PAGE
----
Paper calendars may be one of those products — like phone books and printed catalogs — that should probably go away: with the wide variety of electronic options out there, and the fact you can check today’s date by glancing at your phone and/or computer screen, it’s getting harder to argue that a physical calendar is a necessity.
Of course, you may just like them for the art work, photography, and other visual elements… and argue “Hey, I recycle it when the year’s up.” That’s a good thing… and there’s no real reason to get a case of the green guilts over a paper calendar. If you really want to make the most of the resources that go into these products, though, it turns out there are other options before sending the material to the recycling center.
Received a tweet yesterday from Kelin Kitchener, the owner of Hints of Green, about her recycled envelope business, YellowGreen (Etsy store coming soon). Nope, we’re not talking about envelopes made from traditionally recycled paper; rather, Kelin takes items like books, atlases, and, yes, calendars, and turns them into envelopes (see some of them above). According to a post on her blog:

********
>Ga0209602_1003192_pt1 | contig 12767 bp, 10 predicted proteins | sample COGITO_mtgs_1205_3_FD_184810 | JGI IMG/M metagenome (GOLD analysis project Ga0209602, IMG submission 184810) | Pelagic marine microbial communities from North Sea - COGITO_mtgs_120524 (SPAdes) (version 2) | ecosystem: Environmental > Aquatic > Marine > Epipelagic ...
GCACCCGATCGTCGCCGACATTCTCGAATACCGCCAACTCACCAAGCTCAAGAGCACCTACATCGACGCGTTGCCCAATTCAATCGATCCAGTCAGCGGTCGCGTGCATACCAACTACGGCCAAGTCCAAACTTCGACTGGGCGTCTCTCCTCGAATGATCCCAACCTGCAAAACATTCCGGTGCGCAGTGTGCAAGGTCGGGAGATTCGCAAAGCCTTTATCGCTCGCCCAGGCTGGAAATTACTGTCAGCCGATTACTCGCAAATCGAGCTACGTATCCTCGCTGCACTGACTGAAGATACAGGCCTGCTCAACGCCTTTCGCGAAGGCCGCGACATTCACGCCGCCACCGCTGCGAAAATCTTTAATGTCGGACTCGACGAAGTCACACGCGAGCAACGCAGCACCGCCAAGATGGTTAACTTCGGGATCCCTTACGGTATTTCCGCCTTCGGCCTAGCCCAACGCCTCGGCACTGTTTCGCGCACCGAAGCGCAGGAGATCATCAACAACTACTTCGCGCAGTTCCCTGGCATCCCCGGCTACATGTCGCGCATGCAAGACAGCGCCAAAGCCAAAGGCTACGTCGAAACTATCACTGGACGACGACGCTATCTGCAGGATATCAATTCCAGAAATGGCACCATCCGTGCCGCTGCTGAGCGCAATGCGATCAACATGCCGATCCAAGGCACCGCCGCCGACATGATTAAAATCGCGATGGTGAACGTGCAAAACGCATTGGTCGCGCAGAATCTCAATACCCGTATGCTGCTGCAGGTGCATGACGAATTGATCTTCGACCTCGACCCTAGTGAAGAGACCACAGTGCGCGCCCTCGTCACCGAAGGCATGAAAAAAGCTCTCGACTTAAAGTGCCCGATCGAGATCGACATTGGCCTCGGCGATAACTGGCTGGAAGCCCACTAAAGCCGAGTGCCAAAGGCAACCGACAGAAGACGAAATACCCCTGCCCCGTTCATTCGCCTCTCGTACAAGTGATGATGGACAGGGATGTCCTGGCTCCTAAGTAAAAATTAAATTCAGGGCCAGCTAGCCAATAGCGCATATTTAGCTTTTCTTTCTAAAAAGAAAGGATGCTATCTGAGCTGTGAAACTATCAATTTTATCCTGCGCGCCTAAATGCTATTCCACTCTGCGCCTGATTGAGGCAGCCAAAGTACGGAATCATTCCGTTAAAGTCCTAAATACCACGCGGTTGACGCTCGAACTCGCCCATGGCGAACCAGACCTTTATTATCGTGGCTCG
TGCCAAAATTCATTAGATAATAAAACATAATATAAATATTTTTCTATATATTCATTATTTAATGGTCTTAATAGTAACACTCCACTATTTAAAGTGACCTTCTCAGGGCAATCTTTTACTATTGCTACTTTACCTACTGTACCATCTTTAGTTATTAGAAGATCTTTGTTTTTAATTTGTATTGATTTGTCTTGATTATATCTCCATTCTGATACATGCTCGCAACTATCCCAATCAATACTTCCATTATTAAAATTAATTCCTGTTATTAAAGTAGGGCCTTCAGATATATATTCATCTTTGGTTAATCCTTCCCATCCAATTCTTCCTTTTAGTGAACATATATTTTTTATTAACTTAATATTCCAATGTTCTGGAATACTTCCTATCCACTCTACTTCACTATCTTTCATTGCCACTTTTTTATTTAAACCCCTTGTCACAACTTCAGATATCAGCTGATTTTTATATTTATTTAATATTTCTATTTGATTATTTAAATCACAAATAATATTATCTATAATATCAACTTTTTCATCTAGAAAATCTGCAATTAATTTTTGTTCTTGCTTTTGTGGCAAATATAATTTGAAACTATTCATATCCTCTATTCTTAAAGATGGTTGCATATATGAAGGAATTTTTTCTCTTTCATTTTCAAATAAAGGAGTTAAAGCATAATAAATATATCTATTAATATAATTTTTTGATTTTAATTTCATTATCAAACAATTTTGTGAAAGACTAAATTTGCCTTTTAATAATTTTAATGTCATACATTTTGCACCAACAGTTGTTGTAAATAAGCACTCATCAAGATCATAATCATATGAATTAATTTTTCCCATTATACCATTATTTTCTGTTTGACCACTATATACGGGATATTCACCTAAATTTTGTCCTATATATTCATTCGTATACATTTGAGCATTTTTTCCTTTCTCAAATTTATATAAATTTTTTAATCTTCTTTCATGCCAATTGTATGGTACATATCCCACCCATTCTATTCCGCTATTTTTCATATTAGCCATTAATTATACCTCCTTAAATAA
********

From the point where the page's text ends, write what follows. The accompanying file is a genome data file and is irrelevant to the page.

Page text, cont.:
My envelopes come with a hemp paper card and adhesive to seal them shut. They also come with one address label per envelope and are sold in themed packs of five. They’ve been sold in Virginia, Washington, and Idaho so far and not to mention, shared just for fun with friends and family all over the world! They are completely suitable for use in the mail- I’ve successfully sent them within the US and internationally. I have fun uncovering materials to re-use in order to create something that will hopefully bring a smile and happy message to someone else!
She’s looking for calendars for new products… so if you’d like that paper to see one more use before heading to the recycling bin, check out her post for details on sending her your 2010 calendars.
Or… if you’re thinking “Hey, I’d like to try that,” MakingFriends.com has instructions (including a template) for calendar envelopes.
Got other crafty tricks for reusing outdated calendars? Let us know about them…
January’s the traditional month for stocking up on sheets and towels. Check out our current listings, which include bath towels, hand towels, and even beach towels.
Image credit: Hints of Green
This is a really good idea! As a teacher I’m always on the hunt for old calendars- to make jig saw puzzles, use as book marks, to cover books, illustrations for projects, starting ideas for story writing, etc. Recycling calendars has never been a problem!
We have a gift store and one year we loved the designs on the calendars so much that at the end of the year, we had them frames and SOLD them as prints!! My staff was amused.